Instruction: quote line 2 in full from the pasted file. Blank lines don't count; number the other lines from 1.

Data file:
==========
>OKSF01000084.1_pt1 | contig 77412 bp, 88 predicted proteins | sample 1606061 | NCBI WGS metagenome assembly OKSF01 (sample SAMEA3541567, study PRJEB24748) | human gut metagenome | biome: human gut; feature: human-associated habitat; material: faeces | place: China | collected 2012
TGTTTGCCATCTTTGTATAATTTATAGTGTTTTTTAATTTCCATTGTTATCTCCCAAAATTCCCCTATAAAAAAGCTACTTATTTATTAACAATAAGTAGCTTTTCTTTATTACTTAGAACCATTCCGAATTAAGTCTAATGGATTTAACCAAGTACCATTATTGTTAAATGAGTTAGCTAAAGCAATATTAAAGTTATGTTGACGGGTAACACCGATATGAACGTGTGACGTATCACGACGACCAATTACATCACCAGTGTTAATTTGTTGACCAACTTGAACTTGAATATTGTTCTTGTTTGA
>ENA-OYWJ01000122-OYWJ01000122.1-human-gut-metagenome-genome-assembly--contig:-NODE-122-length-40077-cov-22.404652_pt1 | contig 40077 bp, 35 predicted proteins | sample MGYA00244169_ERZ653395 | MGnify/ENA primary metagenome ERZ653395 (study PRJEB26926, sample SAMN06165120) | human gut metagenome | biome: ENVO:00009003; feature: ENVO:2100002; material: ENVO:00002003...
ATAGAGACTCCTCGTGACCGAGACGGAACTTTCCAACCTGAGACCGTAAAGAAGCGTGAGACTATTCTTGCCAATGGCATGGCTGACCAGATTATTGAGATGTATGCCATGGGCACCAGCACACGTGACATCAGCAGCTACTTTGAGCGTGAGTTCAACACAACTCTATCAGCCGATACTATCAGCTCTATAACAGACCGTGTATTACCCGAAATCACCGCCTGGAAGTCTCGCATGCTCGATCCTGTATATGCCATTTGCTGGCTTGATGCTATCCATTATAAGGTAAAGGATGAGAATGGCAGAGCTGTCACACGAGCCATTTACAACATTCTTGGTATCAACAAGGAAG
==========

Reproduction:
TGTTTGCCATCTTTGTATAATTTATAGTGTTTTTTAATTTCCATTGTTATCTCCCAAAATTCCCCTATAAAAAAGCTACTTATTTATTAACAATAAGTAGCTTTTCTTTATTACTTAGAACCATTCCGAATTAAGTCTAATGGATTTAACCAAGTACCATTATTGTTAAATGAGTTAGCTAAAGCAATATTAAAGTTATGTTGACGGGTAACACCGATATGAACGTGTGACGTATCACGACGACCAATTACATCACCAGTGTTAATTTGTTGACCAACTTGAACTTGAATATTGTTCTTGTTTGA